Blogger: Trent Henry
It sounds so august: "CYBER STORM" (ok, officially it's just plain ol' "Cyber Storm," but a title like that begs for caps).
What is it? Or rather, what was it? The "National Cyber Exercise" was a 2006 Homeland Security (and other federal agencies) sponsored simulation of computer and network attacks. Here's the specific detail from a DHS slide deck:
- Provided a controlled environment to exercise State, Federal, International, and Private Sector response to a cyber related incident of national significance
- Large scale exercise through simulated incident reporting only – no actual impact or attacks on live networks
- Specifically directed by Congress ... and coordinated with DHS National Exercise Program
In short, the exercise objective was to pretend that a faux "Worldwide Anti-Globalization Alliance (WAGA)" was attacking U.S. and international interests, and determine how public and private sector targets responded.
Cyber Storm is of interest now for two reasons. First, late last month the Associated Press received a redacted summary report of the exercise results (two years after its Freedom of Information Act request). They found a number of interesting things, many detailed here: news.wired.com. One delicious fact--which supports Burton Group's perspective that insiders are a significant danger--is that someone attacked the off-limits exercise control computers, most likely a participant. When exercises have embarrassingly bad outcomes because people don’t follow the rules, it frequently turns out that the rules have been designed to produce an unrealistically rosy picture of reality. The fact that this happened should be taken as a sign that the exercise conditions were unrealistic, and that in a real incident the results would be even worse than those shown by the exercise. There are many historical precedents for this.
Another important fact, reported by the AP, is that "key players didn’t understand the role of the premier U.S. organization responsible for fending off major cyber attacks, called the National Cyber Response Coordination Group, and it didn’t have enough technical experts." This suggests that there's confusion in the public-private partnership for attack response, and we need better escalation procedures and fuller participation of private companies (who, by some accounts, own 85% of U.S. critical infrastructure).
This brings us to the second reason for interest in this story: Cyber Storm II. That's right, a repeat of the exercise is taking place in March 2008. DHS spells out the mission here: www.us-cert.gov/reading_room/infosheet_CyberStormII.pdf. In addition to expected public-sector agencies, "private sector players from the Information Technology (IT), Transportation (Rail and Pipe), and Chemical sectors along with multiple Information Sharing and Analysis Centers (ISACs) are scheduled to participate."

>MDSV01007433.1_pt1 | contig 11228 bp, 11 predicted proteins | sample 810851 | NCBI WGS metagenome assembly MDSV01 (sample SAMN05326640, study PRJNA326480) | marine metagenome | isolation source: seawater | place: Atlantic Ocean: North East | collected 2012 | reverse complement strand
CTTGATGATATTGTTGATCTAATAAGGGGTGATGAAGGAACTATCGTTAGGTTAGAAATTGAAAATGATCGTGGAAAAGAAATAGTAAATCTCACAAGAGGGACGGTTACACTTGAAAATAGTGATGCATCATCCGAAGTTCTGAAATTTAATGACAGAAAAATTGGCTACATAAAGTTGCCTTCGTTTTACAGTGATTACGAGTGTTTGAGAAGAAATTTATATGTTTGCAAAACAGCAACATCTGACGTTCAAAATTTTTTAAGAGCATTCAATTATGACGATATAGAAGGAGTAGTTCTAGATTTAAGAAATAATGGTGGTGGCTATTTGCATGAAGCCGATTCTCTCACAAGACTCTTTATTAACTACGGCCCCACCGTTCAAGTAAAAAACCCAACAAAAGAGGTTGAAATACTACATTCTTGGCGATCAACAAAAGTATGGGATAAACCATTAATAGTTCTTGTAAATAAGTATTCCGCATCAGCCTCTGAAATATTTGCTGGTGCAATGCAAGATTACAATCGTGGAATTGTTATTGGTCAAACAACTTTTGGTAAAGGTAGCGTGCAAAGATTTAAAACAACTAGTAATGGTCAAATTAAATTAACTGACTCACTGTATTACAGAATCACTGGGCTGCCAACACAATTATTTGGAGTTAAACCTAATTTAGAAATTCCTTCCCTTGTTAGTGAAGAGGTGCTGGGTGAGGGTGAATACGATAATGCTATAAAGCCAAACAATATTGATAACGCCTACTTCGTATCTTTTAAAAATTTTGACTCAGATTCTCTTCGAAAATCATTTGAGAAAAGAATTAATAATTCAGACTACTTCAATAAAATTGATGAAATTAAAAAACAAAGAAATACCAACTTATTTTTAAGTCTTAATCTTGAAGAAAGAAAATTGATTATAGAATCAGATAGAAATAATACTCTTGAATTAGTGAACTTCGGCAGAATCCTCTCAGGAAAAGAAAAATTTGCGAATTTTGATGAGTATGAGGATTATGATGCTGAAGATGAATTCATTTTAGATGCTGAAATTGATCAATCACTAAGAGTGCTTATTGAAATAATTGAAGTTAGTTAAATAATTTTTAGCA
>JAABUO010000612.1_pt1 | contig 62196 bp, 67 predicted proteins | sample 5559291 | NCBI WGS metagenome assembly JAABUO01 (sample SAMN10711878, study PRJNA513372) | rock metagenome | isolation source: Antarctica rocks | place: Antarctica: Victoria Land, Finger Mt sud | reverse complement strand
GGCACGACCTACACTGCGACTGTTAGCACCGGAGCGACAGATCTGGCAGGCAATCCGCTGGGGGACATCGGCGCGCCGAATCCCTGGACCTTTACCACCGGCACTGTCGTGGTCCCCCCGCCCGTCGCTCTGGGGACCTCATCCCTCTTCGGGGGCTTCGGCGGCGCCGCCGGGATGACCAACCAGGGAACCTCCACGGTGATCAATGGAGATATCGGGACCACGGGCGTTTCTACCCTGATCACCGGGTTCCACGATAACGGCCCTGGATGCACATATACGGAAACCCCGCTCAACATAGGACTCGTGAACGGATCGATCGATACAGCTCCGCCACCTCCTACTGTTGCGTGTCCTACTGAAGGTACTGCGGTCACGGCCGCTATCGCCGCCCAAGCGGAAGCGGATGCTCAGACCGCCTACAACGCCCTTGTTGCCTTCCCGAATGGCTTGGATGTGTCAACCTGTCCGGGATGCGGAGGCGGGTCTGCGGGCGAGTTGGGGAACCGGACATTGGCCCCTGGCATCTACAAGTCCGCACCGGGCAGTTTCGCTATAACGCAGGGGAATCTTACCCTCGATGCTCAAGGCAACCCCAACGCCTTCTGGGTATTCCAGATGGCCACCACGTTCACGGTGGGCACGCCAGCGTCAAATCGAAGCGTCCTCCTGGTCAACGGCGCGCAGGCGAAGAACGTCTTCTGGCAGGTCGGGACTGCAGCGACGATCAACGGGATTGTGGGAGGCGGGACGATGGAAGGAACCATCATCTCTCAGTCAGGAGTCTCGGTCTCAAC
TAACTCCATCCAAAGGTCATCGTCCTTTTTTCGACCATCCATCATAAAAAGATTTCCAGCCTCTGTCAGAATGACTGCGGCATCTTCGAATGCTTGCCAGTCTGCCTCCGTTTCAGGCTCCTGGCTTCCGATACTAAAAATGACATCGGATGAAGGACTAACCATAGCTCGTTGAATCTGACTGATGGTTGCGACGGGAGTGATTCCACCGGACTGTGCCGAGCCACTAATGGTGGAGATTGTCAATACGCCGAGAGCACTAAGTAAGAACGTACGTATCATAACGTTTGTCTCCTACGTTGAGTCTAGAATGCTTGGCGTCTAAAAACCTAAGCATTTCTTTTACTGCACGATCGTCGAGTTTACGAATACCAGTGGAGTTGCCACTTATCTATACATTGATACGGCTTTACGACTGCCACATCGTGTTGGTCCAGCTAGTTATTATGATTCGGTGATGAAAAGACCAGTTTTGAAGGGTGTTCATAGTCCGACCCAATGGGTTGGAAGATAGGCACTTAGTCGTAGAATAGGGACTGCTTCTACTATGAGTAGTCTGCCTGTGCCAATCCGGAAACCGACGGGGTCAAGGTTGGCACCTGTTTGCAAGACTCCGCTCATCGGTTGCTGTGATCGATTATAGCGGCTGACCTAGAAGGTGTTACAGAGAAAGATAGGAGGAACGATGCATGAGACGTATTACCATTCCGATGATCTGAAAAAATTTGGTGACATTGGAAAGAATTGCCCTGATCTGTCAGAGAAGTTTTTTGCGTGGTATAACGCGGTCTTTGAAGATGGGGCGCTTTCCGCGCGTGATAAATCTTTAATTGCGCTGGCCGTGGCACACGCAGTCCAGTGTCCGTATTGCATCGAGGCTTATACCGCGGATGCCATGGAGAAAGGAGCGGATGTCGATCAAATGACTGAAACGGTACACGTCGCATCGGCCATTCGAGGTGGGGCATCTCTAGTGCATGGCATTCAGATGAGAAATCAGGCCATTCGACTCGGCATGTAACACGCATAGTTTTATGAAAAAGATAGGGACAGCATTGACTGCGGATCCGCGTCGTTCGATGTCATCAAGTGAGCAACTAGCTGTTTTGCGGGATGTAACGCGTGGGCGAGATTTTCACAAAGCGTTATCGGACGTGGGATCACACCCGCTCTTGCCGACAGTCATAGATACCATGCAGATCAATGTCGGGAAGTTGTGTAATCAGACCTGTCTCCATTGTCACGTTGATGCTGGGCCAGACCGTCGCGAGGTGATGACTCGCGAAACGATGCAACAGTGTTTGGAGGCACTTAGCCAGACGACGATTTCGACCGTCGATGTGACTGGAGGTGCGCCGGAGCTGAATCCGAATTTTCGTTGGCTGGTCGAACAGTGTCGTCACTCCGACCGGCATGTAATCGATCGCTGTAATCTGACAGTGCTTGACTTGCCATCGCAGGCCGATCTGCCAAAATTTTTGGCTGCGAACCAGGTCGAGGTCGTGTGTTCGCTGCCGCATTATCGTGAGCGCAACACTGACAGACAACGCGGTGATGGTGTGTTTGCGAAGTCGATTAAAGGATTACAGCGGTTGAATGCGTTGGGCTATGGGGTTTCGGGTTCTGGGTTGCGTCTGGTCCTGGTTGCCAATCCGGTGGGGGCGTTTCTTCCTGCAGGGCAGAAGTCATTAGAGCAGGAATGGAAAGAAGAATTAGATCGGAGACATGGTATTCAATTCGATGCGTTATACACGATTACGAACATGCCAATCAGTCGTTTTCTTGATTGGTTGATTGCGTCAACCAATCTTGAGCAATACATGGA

Here's what's weird: no one's discussing the exercise. Actually, I'm guessing that's not strictly true. Who's not discussing it is Burton Group clients; and they represent hundreds of the largest organizations in the world and own/operate important global infrastructure. These organizations routinely ask us probing questions about information protection, incident response, security program management, and the like. I'm pretty surprised that Cyber Storm hasn't come up. Not even once.
Now, there are some possible reasons for this. First, DHS might be asking people to keep quiet for national security reasons. I could possibly buy that argument. Outside the exercise participants, too much knowledge could be a dangerous thing (and even among participants, could taint the exercise results). On the other hand, if the exercise results show that there is a problem to be fixed and that there’s a shortage of technical experts, thought-leading third parties (such as, I might add humbly, Burton Group) should be among the first people both our customers and DHS turn to – us and security consulting firms. If they’re not looking for such help, then I'm concerned they’re sweeping the problem under the rug. Second, enterprises might not feel that industry analysts are important pieces of this particular puzzle. Again, that's something I could buy--but it's at odds with the other intimate advice we offer to security planners, including security architecture for major systems. Third, our client list simply might not intersect with the invited participants, which, while plausible, means that some really important players are being ignored.
Here's what makes me nervous: the possibility that DHS isn't really involving the private sector. That is, amid the massive list of prospective Federal, State, local, and international government participants, individual companies are but a miniscule component. Given the importance of financial services, energy, and other private sectors, this prospect gives me pause. We've heard anecdotes from clients that FBI Infragard and other public-private security contact points aren't fulfilling their promise. Although there's talk of partnership, in the end most organizations don't have clear lines of escalation or incident response to federal authorities. It's my hope that Cyber Storm and its progeny begin to close this gap. But so far, no one's talking.
So help me understand: Is the National Cyber Exercise adequately exercising all stakeholders? If so, please speak up! If you can, let me know...